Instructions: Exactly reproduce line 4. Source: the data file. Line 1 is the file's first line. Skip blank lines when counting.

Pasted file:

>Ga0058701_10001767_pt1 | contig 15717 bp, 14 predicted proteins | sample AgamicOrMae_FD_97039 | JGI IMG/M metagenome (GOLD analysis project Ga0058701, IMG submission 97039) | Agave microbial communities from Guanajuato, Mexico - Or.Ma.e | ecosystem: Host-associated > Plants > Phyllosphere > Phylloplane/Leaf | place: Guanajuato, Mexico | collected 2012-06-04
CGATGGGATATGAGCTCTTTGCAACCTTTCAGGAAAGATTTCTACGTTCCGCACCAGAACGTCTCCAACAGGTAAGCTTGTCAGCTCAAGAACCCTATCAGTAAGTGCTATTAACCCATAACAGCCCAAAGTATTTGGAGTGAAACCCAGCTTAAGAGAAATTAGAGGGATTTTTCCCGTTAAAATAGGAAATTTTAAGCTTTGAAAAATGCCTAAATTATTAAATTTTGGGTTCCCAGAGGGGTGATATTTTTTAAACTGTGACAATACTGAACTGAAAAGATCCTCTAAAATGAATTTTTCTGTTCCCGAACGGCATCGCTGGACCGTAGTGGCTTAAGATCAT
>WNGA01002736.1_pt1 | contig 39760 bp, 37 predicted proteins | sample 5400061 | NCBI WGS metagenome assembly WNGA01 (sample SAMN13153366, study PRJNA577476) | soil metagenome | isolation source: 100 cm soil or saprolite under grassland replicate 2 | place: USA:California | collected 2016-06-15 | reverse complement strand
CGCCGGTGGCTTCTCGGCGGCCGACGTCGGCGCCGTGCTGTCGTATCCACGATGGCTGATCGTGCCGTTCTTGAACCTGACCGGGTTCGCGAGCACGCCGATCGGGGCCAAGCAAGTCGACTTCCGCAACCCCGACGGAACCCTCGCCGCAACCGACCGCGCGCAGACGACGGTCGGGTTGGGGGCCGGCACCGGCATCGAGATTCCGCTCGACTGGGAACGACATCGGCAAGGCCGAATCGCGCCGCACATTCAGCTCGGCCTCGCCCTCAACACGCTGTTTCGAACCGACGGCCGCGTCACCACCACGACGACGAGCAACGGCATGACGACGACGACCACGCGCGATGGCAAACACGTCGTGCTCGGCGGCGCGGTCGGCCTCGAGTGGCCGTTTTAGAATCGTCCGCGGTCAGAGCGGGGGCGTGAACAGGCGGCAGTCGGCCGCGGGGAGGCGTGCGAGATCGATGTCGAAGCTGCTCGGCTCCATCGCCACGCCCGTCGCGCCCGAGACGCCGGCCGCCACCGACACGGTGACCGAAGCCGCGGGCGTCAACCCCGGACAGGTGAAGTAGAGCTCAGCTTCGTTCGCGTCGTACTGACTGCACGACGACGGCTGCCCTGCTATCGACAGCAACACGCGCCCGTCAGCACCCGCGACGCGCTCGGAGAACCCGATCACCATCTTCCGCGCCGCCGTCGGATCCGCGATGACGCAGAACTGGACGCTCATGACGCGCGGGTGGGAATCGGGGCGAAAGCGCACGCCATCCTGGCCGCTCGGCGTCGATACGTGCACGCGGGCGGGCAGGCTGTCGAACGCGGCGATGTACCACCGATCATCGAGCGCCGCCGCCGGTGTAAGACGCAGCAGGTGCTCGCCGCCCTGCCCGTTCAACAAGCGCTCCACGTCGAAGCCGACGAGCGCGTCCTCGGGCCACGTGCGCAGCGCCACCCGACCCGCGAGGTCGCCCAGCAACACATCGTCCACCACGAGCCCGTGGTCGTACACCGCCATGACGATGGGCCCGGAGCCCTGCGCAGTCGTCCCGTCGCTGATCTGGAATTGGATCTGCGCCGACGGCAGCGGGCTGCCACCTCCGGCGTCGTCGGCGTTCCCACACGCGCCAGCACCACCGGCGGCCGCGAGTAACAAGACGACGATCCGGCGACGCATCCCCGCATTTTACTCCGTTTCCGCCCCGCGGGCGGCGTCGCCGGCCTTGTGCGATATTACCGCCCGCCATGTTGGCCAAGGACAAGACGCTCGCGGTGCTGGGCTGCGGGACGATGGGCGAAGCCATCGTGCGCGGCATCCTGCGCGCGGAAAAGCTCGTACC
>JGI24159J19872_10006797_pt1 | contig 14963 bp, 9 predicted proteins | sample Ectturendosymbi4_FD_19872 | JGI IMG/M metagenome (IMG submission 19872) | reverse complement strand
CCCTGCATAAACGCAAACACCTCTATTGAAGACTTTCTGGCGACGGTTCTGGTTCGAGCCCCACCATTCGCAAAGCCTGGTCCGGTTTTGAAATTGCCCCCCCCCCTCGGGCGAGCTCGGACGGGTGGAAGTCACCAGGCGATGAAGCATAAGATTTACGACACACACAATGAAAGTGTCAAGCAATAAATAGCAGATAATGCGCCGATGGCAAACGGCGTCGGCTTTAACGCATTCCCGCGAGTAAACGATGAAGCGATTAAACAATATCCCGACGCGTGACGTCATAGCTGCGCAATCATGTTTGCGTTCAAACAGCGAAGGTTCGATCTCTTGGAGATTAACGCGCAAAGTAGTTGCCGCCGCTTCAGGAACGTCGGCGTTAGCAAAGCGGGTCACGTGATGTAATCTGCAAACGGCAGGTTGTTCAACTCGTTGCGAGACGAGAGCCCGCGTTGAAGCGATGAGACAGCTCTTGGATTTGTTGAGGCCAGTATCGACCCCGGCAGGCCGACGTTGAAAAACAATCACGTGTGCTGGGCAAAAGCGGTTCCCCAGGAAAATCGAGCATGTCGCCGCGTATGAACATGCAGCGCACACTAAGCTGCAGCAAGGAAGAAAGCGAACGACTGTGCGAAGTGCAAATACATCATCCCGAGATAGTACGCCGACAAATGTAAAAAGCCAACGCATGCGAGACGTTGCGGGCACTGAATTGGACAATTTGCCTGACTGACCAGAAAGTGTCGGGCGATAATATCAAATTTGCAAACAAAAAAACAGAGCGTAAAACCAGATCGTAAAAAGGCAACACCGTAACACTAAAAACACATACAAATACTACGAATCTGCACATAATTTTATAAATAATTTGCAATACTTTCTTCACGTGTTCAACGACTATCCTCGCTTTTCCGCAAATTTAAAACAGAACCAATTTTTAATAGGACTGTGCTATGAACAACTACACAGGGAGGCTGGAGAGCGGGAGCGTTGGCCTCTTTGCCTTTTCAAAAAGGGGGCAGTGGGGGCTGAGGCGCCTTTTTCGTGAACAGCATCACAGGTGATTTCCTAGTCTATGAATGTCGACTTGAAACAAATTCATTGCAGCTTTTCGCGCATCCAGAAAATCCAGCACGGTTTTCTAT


CGCCGGTGGCTTCTCGGCGGCCGACGTCGGCGCCGTGCTGTCGTATCCACGATGGCTGATCGTGCCGTTCTTGAACCTGACCGGGTTCGCGAGCACGCCGATCGGGGCCAAGCAAGTCGACTTCCGCAACCCCGACGGAACCCTCGCCGCAACCGACCGCGCGCAGACGACGGTCGGGTTGGGGGCCGGCACCGGCATCGAGATTCCGCTCGACTGGGAACGACATCGGCAAGGCCGAATCGCGCCGCACATTCAGCTCGGCCTCGCCCTCAACACGCTGTTTCGAACCGACGGCCGCGTCACCACCACGACGACGAGCAACGGCATGACGACGACGACCACGCGCGATGGCAAACACGTCGTGCTCGGCGGCGCGGTCGGCCTCGAGTGGCCGTTTTAGAATCGTCCGCGGTCAGAGCGGGGGCGTGAACAGGCGGCAGTCGGCCGCGGGGAGGCGTGCGAGATCGATGTCGAAGCTGCTCGGCTCCATCGCCACGCCCGTCGCGCCCGAGACGCCGGCCGCCACCGACACGGTGACCGAAGCCGCGGGCGTCAACCCCGGACAGGTGAAGTAGAGCTCAGCTTCGTTCGCGTCGTACTGACTGCACGACGACGGCTGCCCTGCTATCGACAGCAACACGCGCCCGTCAGCACCCGCGACGCGCTCGGAGAACCCGATCACCATCTTCCGCGCCGCCGTCGGATCCGCGATGACGCAGAACTGGACGCTCATGACGCGCGGGTGGGAATCGGGGCGAAAGCGCACGCCATCCTGGCCGCTCGGCGTCGATACGTGCACGCGGGCGGGCAGGCTGTCGAACGCGGCGATGTACCACCGATCATCGAGCGCCGCCGCCGGTGTAAGACGCAGCAGGTGCTCGCCGCCCTGCCCGTTCAACAAGCGCTCCACGTCGAAGCCGACGAGCGCGTCCTCGGGCCACGTGCGCAGCGCCACCCGACCCGCGAGGTCGCCCAGCAACACATCGTCCACCACGAGCCCGTGGTCGTACACCGCCATGACGATGGGCCCGGAGCCCTGCGCAGTCGTCCCGTCGCTGATCTGGAATTGGATCTGCGCCGACGGCAGCGGGCTGCCACCTCCGGCGTCGTCGGCGTTCCCACACGCGCCAGCACCACCGGCGGCCGCGAGTAACAAGACGACGATCCGGCGACGCATCCCCGCATTTTACTCCGTTTCCGCCCCGCGGGCGGCGTCGCCGGCCTTGTGCGATATTACCGCCCGCCATGTTGGCCAAGGACAAGACGCTCGCGGTGCTGGGCTGCGGGACGATGGGCGAAGCCATCGTGCGCGGCATCCTGCGCGCGGAAAAGCTCGTACC